By: Donald Archer

Recently we have performed a number of cost segregation studies on remodeling/renovation projects. Among the questions that have arisen in reconciling the cost of the renovation are those related to the disposition of the cost of assets that have been removed and those remaining from the previous facility. For the most part, we have ignored the cost of the existing building and improvements resulting in their remaining on the client’s books even though some of the assets have been demolished. The recent release of the Temporary Regulations under 263(a) has changed the manner in which the residual basis of existing assets is handled following removal on a remodeling project.

In the past, demolished assets had to be carried on the client’s books until the full cost had been recovered and ultimately retired. Now, however, the value of the removed assets can be written off as abandoned components (Note: This only applies to 39-year real property). Not only does this regulation take effect immediately, but an owner can also write off removed components from remodeling projects performed during the past ten years by filing a Form 3115 (Change in Accounting Method).

By having an engineer or other qualified professional identify, quantify and estimate the cost of the removed 39-year property, the owner can realize an additional write-off equal to the value of the abandoned assets less the accumulated depreciation of those components. The result is an additional write-off in the year incurred and the retirement of the disposed assets.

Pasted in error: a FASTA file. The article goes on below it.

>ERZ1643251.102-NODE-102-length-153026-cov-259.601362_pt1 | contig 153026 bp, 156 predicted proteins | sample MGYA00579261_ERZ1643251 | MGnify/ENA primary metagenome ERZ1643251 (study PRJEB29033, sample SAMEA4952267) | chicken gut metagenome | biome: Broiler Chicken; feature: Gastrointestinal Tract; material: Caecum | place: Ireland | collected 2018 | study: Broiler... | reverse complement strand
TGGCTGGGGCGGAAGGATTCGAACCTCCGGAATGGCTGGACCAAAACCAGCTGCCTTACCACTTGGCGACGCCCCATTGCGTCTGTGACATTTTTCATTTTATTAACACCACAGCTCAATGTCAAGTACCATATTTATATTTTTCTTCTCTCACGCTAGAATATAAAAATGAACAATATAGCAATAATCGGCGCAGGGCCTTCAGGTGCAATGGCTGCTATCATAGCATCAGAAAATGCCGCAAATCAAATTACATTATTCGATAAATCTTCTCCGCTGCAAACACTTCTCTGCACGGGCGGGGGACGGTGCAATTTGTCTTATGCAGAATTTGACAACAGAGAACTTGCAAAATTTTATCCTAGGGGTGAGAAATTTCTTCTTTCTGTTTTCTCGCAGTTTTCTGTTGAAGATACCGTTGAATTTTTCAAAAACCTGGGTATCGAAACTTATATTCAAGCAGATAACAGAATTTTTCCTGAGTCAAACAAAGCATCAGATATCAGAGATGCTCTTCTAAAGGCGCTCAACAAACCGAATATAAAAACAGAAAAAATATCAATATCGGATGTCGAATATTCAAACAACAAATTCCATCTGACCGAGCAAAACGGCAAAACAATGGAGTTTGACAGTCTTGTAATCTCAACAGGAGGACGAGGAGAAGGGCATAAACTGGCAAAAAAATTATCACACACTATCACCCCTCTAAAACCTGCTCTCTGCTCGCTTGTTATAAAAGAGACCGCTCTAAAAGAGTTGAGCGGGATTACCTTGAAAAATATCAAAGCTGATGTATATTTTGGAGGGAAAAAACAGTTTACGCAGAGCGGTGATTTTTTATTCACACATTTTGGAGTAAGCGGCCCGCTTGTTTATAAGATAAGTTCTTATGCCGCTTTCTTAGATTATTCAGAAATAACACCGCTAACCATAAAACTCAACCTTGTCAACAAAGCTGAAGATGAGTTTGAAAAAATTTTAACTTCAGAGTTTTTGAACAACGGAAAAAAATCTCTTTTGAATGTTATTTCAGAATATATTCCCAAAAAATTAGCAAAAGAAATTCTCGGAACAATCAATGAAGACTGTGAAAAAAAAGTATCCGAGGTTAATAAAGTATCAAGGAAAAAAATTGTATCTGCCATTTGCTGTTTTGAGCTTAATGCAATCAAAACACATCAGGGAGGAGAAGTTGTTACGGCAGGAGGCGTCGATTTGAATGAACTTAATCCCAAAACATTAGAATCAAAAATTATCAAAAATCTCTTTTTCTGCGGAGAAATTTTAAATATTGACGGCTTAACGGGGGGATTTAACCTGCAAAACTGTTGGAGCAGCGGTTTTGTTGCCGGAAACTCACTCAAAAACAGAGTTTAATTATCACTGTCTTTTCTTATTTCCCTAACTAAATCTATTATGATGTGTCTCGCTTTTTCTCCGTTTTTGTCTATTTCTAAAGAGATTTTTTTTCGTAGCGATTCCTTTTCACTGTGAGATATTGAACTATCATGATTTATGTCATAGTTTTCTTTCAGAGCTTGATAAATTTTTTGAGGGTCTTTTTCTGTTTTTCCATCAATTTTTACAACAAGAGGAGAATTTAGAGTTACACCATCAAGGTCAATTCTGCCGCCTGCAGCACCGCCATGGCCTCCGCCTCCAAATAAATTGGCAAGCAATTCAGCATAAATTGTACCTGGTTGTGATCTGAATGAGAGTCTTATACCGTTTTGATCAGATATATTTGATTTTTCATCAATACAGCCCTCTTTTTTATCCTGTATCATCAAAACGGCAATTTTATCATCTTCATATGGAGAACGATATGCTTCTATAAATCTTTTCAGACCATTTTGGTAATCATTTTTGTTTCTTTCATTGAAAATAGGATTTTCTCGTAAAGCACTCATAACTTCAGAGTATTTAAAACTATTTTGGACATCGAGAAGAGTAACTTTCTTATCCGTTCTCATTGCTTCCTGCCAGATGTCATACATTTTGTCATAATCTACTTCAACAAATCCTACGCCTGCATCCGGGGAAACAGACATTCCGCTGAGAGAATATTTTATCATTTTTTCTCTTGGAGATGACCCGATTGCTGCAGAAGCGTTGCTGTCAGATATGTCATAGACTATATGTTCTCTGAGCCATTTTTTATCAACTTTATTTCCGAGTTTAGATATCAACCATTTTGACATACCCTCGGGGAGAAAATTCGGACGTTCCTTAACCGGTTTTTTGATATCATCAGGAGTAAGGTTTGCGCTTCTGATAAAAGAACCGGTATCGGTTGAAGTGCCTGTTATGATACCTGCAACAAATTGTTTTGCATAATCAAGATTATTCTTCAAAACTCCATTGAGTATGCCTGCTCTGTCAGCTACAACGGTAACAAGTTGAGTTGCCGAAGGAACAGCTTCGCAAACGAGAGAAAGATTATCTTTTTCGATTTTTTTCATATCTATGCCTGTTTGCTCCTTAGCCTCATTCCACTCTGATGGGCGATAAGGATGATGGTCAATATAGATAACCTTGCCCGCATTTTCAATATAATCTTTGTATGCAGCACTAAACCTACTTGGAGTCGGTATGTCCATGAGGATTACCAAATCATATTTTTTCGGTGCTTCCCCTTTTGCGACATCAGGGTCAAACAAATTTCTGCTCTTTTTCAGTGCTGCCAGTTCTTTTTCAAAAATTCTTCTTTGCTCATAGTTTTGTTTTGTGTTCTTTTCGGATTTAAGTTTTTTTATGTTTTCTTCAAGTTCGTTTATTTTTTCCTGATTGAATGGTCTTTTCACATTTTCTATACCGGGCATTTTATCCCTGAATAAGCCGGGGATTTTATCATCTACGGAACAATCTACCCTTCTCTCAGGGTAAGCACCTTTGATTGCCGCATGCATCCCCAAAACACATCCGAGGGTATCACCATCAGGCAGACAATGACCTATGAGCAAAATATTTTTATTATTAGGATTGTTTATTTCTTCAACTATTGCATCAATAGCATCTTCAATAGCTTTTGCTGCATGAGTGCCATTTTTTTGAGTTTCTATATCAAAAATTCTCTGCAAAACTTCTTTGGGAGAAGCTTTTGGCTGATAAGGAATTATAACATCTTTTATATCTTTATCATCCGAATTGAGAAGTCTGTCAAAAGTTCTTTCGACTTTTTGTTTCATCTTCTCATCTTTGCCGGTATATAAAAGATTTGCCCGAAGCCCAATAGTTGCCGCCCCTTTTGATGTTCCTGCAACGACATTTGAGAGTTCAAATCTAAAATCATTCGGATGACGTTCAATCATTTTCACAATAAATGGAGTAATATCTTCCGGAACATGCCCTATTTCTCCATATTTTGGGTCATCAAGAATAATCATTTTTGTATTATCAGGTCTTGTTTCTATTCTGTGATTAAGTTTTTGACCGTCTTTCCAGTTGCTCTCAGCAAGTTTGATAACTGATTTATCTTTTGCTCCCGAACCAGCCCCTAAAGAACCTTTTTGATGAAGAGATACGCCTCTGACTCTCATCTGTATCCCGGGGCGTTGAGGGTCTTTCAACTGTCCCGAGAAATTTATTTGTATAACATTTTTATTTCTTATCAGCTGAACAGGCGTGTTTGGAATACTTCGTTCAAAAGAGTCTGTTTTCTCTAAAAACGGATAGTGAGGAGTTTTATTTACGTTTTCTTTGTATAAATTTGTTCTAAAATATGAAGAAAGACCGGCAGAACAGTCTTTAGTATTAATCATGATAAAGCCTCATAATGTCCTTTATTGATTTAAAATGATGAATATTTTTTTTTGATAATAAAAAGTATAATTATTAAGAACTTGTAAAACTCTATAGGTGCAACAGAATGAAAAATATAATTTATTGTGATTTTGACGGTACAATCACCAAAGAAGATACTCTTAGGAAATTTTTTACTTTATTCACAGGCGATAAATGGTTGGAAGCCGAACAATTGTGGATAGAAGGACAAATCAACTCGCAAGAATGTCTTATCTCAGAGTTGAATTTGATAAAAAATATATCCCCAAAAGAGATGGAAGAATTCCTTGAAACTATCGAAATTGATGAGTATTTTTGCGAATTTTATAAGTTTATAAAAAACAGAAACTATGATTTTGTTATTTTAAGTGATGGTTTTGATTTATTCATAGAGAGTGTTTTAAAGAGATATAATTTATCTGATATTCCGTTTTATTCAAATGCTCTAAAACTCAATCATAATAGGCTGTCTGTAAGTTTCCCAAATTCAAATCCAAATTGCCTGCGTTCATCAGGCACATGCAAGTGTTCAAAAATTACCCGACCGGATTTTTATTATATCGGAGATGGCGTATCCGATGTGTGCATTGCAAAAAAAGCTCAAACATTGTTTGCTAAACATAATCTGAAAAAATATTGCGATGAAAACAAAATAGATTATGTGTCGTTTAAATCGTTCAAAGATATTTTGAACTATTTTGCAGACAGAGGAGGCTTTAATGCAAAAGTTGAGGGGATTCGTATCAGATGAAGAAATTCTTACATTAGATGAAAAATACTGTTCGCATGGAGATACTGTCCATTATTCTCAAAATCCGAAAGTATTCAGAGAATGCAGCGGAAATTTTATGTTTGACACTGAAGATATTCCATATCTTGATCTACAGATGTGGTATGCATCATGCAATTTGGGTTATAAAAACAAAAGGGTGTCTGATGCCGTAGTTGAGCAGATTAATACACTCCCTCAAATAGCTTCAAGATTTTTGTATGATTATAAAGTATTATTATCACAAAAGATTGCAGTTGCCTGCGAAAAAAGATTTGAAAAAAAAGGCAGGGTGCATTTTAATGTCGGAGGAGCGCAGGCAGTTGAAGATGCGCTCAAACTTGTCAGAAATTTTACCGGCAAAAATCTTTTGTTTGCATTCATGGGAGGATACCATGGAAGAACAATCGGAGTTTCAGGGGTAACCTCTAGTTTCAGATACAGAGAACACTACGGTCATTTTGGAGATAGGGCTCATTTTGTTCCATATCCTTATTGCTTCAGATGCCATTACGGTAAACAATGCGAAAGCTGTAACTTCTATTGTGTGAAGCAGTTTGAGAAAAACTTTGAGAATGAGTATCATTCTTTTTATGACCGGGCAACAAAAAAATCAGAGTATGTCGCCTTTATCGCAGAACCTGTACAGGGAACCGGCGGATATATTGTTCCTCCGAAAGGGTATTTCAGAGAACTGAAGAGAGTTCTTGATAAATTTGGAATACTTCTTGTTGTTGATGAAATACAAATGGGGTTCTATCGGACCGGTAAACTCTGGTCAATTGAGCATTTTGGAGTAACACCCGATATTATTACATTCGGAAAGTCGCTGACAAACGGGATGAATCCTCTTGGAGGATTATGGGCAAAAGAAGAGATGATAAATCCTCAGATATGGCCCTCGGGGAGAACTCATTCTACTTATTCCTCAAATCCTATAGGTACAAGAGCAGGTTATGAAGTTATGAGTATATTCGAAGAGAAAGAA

An obvious obstacle to claiming this allowance is determining the cost of the removed components. Unless the cost of the individual components was known prior to the renovations, calculating their cost can be an arduous task. In the course of calculating individual asset values for cost segregation studies, we have had to calculate the value of demolitions and removals of a variety of components when reconciling the cost of a project. This application is readily adaptable to determining the cost of removed components for abandonment purposes.

In order to perform an estimate of the removed assets, the engineer should have access to the construction drawings including a set of the demolition plans, the most recent depreciation schedules of the facility and the contractor’s final pay application. The resulting asset disposition should provide a list of the components removed, their estimated cost, the accumulated depreciation of each as of the date of construction and the net asset cost to be abandoned.

If you have questions regarding how this might affect your situation, please feel free to contact me at [email protected] or our website at

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